Everything is Awesome! Or is it? Cyber Security Risks in Critical Infrastructure
Industrial Control Systems play an important role in the monitoring, control, and automation of critical infrastructure such as water, gas, oil, and electricity. Recent years have seen a number of high profile cyber attacks on such infrastructure exemplified by Stuxnet and the Ukrainian Power Grid attacks. This naturally begs the question: how should we manage cyber security risks in such infrastructure on which the day-to-day functioning of our society relies? What are the complexities of managing security in a landscape shaped by the often competing demands of a variety of stakeholders, e.g., managers, control engineers, enterprise IT personnel and field site operators? What are the challenges posed by the convergence of IoT and critical infrastructure through the so-called Industrial Internet of Things? And will frameworks such as the EU NIS directive help mitigate the cyber security risks to critical infrastructure? This talk will discuss insights from a multi-year programme of research investigating these issues and the challenges to addressing them.
Head of planning and crisis management at the ministry for the ecological and inclusive transition, France
Hybrid Threats Impact on Crisis Management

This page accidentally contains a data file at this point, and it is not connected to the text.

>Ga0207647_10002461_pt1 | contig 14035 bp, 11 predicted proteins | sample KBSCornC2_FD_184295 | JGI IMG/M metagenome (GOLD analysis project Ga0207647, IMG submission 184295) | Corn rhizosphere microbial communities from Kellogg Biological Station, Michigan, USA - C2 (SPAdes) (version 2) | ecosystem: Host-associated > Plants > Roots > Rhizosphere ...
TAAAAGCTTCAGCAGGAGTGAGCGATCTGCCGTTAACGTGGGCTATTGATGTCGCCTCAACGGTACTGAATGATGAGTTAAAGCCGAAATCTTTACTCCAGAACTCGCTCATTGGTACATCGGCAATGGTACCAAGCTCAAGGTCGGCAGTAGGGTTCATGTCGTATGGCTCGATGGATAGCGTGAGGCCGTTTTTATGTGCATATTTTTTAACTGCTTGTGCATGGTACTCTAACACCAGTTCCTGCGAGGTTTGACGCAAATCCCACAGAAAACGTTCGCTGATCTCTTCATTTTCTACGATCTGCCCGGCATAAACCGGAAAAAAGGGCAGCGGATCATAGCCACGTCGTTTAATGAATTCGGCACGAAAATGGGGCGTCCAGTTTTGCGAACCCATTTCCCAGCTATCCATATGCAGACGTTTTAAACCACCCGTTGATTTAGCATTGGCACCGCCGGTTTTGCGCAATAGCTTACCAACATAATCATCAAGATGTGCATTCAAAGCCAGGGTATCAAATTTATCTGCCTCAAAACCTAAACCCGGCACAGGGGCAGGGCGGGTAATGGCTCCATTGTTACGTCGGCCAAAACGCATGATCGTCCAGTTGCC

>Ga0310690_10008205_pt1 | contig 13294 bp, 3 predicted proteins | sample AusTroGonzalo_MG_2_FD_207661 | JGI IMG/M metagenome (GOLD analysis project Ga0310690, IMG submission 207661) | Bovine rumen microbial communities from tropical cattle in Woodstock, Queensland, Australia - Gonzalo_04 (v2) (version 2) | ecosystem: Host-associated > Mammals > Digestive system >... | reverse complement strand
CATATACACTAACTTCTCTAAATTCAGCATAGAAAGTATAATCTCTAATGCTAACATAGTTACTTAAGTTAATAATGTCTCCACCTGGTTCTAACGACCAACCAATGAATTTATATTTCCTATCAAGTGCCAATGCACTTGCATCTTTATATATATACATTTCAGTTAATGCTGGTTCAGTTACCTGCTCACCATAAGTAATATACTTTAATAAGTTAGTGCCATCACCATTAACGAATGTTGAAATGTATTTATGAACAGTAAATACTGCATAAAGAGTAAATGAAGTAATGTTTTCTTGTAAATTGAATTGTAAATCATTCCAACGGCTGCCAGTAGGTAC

Historically the terrorist threats were mainly constituted of physical actions. They took different forms which evolved during the twentieth century in a continuous way with increasing consequences and effects. The eleventh September 2001 attacks were a real strategic surprise but only involving "classical" operational means. Then the cyber threats were considered and they introduced a new dimension of complexity and capacities for the terrorists. Since 2001 everything can be considered as possible, with the cyber threats this means that attacks can be controlled from far away and the systemic dimension of cyber also changes the nature of the threats from a physically limited act to a systemic act which can reach simultaneously every point connected with the system. Recently, a new dimension appeared linked to the social networks and to the flow of news which are not checked before being published by medias, both of them opening the door to the proliferation of fake news. This new dimension has already been used in France by the "Yellow Jackets" in order to win the battle for public opinion. The hybrid threat is in fact nothing more than a cocktail of physical event potentially combined with a cyber-attack and a fake news flow on social networks based on a deformed reality. If the previous situations were handled by security and cyber-security specialists using professional tools, this new type of threat requires a global involvement of the whole company and even of its partners and customers. This means that new skills and a globalizing approach must be developed based on human sciences more than on tools. This is the condition to be able to set up the barriers to prevent, deter, identify, delay, react and recover to and from these new kind of actions.